If you were looking with the eye alone, how far away in space would our planet Earth still be visible?
Here is Earth from 900 million miles away, from the vantage point of the rings of Saturn. Image via the Cassini spacecraft, which has been orbiting Saturn since 2004.
This image was acquired by Cassini on July 19, 2013. How far away from Earth can we be, to see it still with our own eyes? To answer this question, you have to take into account how brightly Earth reflects sunlight. And the sun itself is an important factor. As seen from any great distance, Earth appears right next to the sun; from a great distance, the glare of our local star would make Earth difficult or impossible to see. But spacecraft exploring our solar system have given us marvelous views of Earth.
So imagine blasting off and being about 300 kilometers – about 200 miles – above Earth’s surface. That’s the height at which the International Space Station (ISS) orbits. The surface of the Earth looms large in the window of ISS. In the daytime, you can clearly see major landforms. At night, you see the lights of Earth’s cities.
Observers of Wednesday morning’s total lunar eclipse might be able to catch sight of an extremely rare cosmic sight.
On Oct. 8, Interested skywatchers should attempt to see the total eclipse of the moon and the rising sun simultaneously. The little-used name for this effect is called a “selenelion,” a phenomenon that celestial geometry says cannot happen.
And indeed, during a lunar eclipse, the sun and moon are exactly 180 degrees apart in the sky. In a perfect alignment like this (called a “syzygy”), such an observation would seem impossible. But thanks to Earth’s atmosphere, the images of both the sun and moon are apparently lifted above the horizon by atmospheric refraction. This allows people on Earth to see the sun for several extra minutes before it actually has risen and the moon for several extra minutes after it has actually set. [How to See the Total Lunar Eclipse (Visibility Maps)]
The Daily Prompt asked the question, on Valentine’s Day, “Remember your first crush? Think about that very first object of your affection.”
My first love — Space, the Final Frontier
Maybe it’s a strange love, but honestly, I’m a geek gal from way back. Fascinated by Mr. Spock on Star Trek when I was middle school, hanging out with a Boyscouting program viewing stars and programming computers in high school, is it too surprising that science and star made my heart beat faster?
So, when I thought about it, my first real crush/love was this building…or, more accurately…what lay inside.
The star projector.
I remember lingering behind once the crowds had filed out. Sometimes my family would have to come looking for me. Usually, I would be asking questions about how it worked from the projectionist or staff member. If I was really lucky, there would be guest speaker…a local weatherman or university astronomer…swoon!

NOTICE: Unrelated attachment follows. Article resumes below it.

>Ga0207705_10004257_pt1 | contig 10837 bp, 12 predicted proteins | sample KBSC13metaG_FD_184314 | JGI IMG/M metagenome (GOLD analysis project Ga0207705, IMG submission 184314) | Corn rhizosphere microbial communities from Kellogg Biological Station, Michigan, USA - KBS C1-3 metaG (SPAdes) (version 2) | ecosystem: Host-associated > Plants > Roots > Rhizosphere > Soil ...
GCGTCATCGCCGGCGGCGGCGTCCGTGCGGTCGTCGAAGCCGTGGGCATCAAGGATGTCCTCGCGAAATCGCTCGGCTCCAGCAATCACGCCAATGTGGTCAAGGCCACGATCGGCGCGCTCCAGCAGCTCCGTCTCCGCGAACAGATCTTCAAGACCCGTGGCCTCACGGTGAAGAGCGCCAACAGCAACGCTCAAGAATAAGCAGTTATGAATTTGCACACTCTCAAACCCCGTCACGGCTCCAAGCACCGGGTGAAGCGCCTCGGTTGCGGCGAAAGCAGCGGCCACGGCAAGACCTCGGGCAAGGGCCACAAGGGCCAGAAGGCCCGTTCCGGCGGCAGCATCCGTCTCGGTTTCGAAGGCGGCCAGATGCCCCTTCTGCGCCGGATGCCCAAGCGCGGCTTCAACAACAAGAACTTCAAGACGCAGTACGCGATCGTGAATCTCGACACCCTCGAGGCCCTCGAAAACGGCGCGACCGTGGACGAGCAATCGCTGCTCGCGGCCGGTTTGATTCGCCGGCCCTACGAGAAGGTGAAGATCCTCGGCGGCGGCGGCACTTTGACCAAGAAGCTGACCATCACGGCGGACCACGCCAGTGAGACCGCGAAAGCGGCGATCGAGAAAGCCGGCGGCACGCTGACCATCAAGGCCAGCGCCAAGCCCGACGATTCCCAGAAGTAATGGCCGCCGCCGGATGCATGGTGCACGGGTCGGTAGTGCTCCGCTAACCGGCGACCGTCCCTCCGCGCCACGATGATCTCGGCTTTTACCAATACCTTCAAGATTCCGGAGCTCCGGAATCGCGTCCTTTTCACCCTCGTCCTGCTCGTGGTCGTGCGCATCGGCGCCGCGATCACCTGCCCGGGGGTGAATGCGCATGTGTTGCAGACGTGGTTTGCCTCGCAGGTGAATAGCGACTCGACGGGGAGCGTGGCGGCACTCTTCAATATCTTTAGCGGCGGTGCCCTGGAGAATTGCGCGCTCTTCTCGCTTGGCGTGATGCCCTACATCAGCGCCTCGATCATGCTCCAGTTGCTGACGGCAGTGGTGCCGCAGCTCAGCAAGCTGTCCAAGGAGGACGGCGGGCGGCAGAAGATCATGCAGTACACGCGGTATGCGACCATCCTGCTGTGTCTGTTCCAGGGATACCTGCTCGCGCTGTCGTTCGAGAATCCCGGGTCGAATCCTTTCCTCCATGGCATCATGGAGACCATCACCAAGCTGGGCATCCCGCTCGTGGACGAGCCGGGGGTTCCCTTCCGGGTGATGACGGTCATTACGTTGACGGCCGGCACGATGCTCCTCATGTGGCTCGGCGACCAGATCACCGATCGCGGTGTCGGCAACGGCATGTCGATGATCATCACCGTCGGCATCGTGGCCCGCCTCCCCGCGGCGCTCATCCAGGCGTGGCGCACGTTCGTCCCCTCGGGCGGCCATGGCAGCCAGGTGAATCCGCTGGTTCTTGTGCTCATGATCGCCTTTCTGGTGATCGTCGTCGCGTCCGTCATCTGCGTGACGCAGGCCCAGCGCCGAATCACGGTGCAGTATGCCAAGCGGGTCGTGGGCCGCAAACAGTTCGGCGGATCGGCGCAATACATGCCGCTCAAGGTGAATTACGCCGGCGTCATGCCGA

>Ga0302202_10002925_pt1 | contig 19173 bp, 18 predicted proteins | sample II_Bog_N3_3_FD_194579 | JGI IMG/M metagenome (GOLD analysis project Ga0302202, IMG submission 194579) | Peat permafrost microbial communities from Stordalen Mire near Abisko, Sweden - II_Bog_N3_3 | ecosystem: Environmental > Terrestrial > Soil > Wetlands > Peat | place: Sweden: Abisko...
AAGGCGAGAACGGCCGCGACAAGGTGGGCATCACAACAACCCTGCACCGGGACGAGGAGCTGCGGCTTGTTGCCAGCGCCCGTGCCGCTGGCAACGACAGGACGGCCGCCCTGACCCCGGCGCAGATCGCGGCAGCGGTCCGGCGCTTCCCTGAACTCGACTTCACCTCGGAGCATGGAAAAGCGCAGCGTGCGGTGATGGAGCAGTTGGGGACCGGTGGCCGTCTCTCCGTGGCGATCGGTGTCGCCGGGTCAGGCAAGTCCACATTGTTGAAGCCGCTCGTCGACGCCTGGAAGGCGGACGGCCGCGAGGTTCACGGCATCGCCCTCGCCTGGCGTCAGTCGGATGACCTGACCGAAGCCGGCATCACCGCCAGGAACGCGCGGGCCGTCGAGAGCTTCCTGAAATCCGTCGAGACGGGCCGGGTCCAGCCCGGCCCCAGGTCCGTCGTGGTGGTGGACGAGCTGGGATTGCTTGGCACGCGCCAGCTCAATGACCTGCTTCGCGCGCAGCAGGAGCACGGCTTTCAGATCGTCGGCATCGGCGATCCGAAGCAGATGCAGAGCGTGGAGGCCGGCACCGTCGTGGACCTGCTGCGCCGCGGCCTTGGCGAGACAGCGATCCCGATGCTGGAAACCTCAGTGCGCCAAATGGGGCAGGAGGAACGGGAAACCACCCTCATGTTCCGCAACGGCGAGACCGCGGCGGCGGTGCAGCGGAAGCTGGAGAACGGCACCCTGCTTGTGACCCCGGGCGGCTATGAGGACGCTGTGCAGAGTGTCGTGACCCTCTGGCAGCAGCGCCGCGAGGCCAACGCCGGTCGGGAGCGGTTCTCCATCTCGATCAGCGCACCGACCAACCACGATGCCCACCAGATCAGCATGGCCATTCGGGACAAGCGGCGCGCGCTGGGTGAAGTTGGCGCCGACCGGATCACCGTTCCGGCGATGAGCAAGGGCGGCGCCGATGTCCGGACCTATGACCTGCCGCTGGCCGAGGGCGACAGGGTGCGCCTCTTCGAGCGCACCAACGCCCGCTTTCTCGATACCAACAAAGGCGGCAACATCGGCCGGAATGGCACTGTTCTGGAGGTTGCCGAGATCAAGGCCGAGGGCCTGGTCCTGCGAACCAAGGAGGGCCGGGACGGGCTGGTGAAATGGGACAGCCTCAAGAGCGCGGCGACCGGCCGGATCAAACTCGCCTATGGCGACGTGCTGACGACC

Maybe I should’ve been one myself…but, my other love was computers. Need I say more?
The satellite ran out of fuel Oct. 21 and had been steadily losing altitude since, tugged by Earth\’s gravity.
The 1.2-ton GOCE satellite is small in comparison to other spacecraft that recently crashed back into the atmosphere.
In January 2012, Russia\’s failed 14-ton Phobos-Grunt Mars probe returned. In 2011, NASA\’s 6.5-ton Upper Atmosphere Research Satellite and Germany\’s 2.4-ton X-ray ROSAT telescope re-entered the atmosphere.
So this weekend started out on a bad note. Well, bad for my wallet at least, great fun for me!
I was looking around for a good low light lens for the upcoming Night Sky Photography workshop that my astronomy club is putting on September 7-8 (if you are in the area you too can participate…its $120 to learn from one of the masters of the craft Dennis Mammana).
So as I was perusing the Samy’s Camera store ads, I noticed that they were having a Photo Expo at the Pasadena Convention Center…Yeah!!
Right as you walked in to the Expo, there they were…my dream lenses! No, those aren’t telescopes (although they could be), they are just really long lenses. The Sigma above what their 400mm F2.8 monster. The Canon 400mm was surprisingly light for all the glass in the lens. Both were sharp edge to edge. However, I…
NASA’s Spitzer Space Telescope was launched 10 years ago and has since peeled back an infrared veil on the Cosmos. The mission has worked in parallel with NASA’s other “Great Observatories” (Hubble and Chandra) to provide coverage of the emissions from galaxies, interstellar dust, comet tails and the solar system’s planets. But some of the most striking imagery to come from the orbiting telescope has been that of nebulae. Supernova remnants, star-forming regions and planetary nebulae are some of the most iconic objects to be spotted by Spitzer. So, to celebrate a decade in space, here are Discovery News’ favorite Spitzer nebulae.
First up, the Helix Nebula — a so-called planetary nebula — located around 700 light-years from Earth. A planetary nebula is the remnants of the death throes of a red giant star — all that remains is a white dwarf star in the core, clouded by cometary dust.
The moon will block the sun Tuesday in a total solar eclipse, but only for spectators in parts of Australia and in the southern Pacific Ocean. For the rest of us, several webcasts will be available to remotely watch the celestial alignment of the sun and moon.
The only total solar eclipse of 2012 will begin Tuesday (Nov. 13) at 3:35 p.m. EST (2035 GMT), though it will be early Wednesday morning (Nov. 14) for observers watching the event in Australia.
The path of totality is about 108 miles (174 kilometers) wide and 9,000 miles (14,500 km) long, and covers a three-hour period. Much of the solar eclipse’s path is over the open Pacific Ocean, making it difficult to observe. [Video: Watch Path of Nov. 13-14 Total Solar Eclipse]